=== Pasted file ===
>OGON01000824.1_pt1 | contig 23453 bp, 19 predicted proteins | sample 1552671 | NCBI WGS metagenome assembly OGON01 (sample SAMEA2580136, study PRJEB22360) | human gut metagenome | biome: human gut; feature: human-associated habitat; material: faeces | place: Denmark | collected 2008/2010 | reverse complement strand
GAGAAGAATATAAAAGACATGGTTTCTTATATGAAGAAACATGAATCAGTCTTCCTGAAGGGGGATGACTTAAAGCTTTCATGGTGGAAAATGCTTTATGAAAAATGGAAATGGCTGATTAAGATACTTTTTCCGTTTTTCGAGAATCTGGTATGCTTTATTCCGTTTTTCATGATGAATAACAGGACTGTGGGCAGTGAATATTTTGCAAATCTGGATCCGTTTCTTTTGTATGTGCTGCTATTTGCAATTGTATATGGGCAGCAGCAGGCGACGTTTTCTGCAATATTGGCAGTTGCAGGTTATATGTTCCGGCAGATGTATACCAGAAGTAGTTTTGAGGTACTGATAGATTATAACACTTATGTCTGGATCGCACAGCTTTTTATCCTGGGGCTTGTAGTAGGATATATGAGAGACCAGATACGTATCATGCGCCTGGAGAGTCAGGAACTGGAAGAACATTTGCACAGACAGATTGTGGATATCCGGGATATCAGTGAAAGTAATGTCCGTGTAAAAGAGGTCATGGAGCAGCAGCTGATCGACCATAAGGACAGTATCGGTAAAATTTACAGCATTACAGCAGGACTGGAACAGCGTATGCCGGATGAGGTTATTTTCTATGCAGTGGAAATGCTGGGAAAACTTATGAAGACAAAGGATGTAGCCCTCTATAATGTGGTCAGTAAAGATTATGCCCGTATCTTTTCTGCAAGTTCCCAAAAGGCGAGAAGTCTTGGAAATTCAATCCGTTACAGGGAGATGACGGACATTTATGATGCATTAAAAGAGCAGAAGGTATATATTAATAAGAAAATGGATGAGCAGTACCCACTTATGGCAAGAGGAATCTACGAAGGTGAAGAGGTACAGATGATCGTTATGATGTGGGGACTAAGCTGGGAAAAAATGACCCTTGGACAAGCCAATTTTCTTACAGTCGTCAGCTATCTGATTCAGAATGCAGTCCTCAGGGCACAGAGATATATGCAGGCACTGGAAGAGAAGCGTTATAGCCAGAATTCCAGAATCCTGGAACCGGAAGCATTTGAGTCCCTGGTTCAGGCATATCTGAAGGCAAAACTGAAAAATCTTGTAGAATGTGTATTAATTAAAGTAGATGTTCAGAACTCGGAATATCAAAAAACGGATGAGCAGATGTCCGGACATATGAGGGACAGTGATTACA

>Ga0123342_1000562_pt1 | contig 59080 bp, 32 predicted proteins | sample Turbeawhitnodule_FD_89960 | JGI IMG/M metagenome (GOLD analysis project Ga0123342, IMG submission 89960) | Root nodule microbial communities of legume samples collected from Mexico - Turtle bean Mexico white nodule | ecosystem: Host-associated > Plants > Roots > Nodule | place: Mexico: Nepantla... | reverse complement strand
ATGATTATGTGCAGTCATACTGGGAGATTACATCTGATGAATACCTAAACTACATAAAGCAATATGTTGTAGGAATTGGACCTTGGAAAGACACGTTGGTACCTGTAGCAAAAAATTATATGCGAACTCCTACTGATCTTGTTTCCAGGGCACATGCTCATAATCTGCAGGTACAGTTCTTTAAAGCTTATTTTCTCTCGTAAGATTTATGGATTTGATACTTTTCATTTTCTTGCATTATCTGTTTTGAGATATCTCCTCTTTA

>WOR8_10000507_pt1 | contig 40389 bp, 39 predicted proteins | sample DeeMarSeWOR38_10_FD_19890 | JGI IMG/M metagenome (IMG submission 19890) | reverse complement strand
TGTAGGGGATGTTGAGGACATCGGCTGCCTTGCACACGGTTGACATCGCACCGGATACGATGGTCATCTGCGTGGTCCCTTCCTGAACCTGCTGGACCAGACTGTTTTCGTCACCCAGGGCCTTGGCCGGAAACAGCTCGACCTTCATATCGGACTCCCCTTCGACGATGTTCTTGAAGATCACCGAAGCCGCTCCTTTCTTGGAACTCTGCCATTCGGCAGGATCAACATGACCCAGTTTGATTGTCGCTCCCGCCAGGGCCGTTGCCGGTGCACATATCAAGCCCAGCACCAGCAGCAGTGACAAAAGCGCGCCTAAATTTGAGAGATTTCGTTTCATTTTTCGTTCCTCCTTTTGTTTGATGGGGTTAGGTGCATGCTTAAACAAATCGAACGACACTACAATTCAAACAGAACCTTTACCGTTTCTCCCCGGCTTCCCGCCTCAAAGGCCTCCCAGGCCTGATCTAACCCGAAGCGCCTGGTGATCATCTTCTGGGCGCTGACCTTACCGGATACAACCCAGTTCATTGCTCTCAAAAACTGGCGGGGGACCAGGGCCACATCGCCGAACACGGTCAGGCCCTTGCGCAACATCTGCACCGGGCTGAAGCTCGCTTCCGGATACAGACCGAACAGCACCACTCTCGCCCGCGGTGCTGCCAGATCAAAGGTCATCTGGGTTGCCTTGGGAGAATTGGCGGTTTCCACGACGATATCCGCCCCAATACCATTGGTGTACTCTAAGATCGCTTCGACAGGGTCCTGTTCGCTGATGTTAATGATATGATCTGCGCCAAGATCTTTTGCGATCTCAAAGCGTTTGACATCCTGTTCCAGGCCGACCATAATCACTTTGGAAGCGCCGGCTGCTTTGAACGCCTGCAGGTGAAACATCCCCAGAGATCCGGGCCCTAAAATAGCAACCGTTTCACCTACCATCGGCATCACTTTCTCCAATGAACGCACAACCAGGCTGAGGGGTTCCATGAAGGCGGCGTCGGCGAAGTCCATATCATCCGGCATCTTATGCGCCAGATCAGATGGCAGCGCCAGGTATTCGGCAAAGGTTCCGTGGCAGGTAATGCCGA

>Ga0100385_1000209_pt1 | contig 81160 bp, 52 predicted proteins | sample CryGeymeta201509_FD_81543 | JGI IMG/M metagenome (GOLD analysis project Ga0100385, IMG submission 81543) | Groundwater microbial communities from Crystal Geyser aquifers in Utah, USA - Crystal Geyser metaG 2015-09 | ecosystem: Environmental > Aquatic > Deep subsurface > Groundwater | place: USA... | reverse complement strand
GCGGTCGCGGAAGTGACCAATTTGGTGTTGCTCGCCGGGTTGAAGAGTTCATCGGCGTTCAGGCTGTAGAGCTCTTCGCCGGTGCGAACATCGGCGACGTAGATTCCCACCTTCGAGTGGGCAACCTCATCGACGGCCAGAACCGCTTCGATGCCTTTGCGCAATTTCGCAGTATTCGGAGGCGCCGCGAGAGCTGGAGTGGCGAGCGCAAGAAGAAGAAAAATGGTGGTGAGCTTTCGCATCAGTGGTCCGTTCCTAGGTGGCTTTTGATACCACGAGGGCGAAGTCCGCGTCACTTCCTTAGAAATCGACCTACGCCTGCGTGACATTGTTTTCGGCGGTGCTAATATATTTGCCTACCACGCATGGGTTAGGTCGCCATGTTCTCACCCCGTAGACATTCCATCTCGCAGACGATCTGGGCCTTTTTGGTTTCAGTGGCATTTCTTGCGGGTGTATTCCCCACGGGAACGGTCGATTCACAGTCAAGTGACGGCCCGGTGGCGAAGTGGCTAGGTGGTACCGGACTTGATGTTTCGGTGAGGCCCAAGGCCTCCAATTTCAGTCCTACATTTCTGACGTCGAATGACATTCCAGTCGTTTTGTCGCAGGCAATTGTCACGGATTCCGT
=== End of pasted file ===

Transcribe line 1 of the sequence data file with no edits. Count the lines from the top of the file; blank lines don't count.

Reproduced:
>OGON01000824.1_pt1 | contig 23453 bp, 19 predicted proteins | sample 1552671 | NCBI WGS metagenome assembly OGON01 (sample SAMEA2580136, study PRJEB22360) | human gut metagenome | biome: human gut; feature: human-associated habitat; material: faeces | place: Denmark | collected 2008/2010 | reverse complement strand